Tuesday, October 03, 2006

Some Infrequently Used Data

Just for fun, let’s play with one of my favorite stats, Pitcher’s Quality of Batters Faced. It’s quite simple: you take the averages of every better a pitcher has faced, just like the name indicates. The question remains how we should interpret this data, but for now I’m going with the most basic use: comparing this to the hitters said pitcher will be facing.

Note: I’m going to use some more advanced pitching stats. For definitions, see The Hardball Times Stats Glossary.

ERA: 3.84
FIP: 4.81
xFIP: 4.63
DER: .723
LOB%: 76.1

What we can glean from this information is that Robertson pitched considerably above his head this year. The defensive efficiency behind him is quality, which aids his cause. But it seems to me that he puts guys on base at a decent clip and works out of jams. His left on base percentage somewhat justifies that claim. Both of these qualities work against him when facing the Yankees.

Quality of Batters Faced:
Avg: .272
OBP: .340
Slg: .432
OPS: .772

As we move forward, we’re keeping in mind that he put up the first set of numbers against a hitter that averages .272/.340/.432. Let’s look at the Yankees lineup:

Johnny Damon: .285/.359/.482
Derek Jeter: .343/.417/.483
Bobby Abreu: .330/.419/.507
Gary Sheffield: .298/.355/.450
Jason Giambi: .253/.413/.558
Alex Rodriguez: .290/.392/.523
Hideki Matsui: .302/.393/.494
Jorge Posada: .277/.374/.492
Robinson Cano: .342/.365/.525

(Aside: they say you can’t hit your way to a title, but have “they” ever seen a lineup quite like this? I have to go with the negative, since I don’t believe such a lineup ever existed.)

And there you have it. Only one Yankee came in below any of Robertson’s QBF categories, and that’s Jason Giambi’s average. However, I think that his .073 advantage in OBP and .126 advantage in Slugging negate Robertson’s .019 advantage in batting average.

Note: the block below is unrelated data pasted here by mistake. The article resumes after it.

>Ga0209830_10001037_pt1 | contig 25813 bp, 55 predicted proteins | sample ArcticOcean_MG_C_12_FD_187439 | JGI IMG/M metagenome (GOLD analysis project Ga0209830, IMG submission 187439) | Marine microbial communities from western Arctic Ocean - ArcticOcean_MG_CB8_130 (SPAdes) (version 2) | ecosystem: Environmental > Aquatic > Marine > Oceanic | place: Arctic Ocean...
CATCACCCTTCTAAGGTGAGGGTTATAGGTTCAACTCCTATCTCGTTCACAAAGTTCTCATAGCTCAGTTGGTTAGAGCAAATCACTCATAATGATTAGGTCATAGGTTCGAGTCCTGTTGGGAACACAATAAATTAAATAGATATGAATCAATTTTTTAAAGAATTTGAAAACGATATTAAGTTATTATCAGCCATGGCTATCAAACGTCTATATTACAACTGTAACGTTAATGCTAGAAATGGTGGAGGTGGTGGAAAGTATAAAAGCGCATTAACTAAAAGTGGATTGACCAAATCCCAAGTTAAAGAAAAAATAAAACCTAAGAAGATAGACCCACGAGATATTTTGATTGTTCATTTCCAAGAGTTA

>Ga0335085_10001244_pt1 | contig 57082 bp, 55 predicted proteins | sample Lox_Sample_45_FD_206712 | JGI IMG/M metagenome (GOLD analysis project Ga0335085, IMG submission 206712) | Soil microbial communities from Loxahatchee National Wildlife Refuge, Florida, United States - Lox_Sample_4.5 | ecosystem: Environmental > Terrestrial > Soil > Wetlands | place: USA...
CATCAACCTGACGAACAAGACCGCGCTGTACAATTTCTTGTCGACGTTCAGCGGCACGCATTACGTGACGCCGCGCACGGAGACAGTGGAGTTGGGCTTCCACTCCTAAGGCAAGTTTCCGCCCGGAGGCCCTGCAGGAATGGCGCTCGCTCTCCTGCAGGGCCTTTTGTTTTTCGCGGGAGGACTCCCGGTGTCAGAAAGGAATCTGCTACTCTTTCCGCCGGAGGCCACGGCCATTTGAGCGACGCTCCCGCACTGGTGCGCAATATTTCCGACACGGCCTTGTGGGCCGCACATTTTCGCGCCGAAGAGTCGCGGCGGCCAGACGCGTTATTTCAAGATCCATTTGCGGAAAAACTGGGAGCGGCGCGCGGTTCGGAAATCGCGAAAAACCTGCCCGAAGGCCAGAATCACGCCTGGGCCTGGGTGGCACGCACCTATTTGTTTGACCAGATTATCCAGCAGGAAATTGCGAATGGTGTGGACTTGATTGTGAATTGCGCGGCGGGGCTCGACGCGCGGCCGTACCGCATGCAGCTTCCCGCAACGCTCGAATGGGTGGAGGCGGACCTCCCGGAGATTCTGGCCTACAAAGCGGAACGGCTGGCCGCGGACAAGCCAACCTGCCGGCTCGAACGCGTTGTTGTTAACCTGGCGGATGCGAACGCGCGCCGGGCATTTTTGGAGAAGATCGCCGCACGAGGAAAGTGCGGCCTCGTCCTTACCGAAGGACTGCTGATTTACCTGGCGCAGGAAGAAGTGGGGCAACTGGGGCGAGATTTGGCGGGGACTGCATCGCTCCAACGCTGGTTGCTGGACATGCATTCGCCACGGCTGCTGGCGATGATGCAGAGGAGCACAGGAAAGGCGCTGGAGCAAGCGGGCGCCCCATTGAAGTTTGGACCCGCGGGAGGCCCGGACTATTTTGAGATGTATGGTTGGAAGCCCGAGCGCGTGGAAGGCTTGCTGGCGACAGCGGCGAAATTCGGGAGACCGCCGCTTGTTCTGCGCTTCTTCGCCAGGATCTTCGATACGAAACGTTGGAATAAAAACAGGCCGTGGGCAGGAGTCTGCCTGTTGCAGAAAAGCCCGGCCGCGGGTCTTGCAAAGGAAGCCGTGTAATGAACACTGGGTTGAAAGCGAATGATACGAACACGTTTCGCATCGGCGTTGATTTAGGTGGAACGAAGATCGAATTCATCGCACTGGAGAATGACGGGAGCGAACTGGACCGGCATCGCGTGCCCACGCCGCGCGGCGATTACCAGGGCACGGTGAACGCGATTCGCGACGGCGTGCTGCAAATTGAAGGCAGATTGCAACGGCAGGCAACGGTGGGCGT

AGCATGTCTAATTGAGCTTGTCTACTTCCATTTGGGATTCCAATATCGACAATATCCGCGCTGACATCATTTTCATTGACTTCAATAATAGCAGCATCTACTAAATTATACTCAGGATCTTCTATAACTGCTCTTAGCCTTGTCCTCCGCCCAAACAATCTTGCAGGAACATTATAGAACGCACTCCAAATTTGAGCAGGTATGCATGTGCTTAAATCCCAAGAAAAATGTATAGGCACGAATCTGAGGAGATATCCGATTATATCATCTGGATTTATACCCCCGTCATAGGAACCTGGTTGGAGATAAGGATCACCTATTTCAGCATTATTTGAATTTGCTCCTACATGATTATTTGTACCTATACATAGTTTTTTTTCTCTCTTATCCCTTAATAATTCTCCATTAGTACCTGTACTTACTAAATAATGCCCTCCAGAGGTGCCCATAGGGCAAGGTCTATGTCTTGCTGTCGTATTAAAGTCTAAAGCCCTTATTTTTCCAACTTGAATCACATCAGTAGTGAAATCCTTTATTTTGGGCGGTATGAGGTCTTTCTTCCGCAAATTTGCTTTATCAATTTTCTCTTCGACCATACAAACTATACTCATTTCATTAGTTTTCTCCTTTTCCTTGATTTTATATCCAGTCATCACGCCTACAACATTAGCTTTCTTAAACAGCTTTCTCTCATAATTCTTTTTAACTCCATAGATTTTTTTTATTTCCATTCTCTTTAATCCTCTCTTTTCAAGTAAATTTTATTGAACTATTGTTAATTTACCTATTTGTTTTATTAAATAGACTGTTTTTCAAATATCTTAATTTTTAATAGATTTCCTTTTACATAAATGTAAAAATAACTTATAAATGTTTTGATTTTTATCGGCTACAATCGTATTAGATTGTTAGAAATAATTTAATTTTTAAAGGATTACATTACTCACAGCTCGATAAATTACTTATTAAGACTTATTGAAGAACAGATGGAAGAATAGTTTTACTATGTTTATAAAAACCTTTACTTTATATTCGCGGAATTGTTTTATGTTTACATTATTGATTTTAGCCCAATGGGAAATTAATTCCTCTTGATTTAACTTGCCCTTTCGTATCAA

So what are we to conclude from this? Well, since I haven’t really seen studies performed as to a pitcher’s performance against a lineup that is far better than the average he’s faced this year, I would say the results are inconclusive at best, misleading at worst. I’m just trying to put this match up in the best possible perspective, and these “Quality of” stats are rarely used.

Originally, I intended to post each Yankee’s Quality of Pitchers faced, until I realized that the numbers are more or less the same. The idea here is just the same as batters: the higher the numbers, the worse the pitcher. For the Yankees, this bodes well:


Over the course of the year, the average pitcher they faced had a .260 BAA, .340 OBPA, and a .415 SLGA. Those are pretty decent numbers for a pitcher. Robertson’s line against:


Once again, we run into an issue of interpretation. Against guys hitting .272/.340/.432, Robertson posted a line of .259/.320/.424, meaning he outpitched his opponents. On the other hand, the every Yankee (except Giambi in the batting average department) outhit the pitchers they faced.

What does all this mean? To be honest, I’m not quite sure. I’m trying to process the data, but since it’s relatively new and not frequently analyzed, I’m a bit stuck. Anecdotally, I fully expect the Yanks to light up Robertson tonight. He’s an average pitcher who ostensibly pitched above his head this year, and is facing hands down the best lineup in baseball. Statistically, though, it appears that Robertson may have just enough to keep the Yanks in check. Lucky for the Yanks, the undisciplined Tigers are facing ground ball machine Chien-Ming Wang. They might not even need more than two runs.

But I think I’m getting ahead of myself…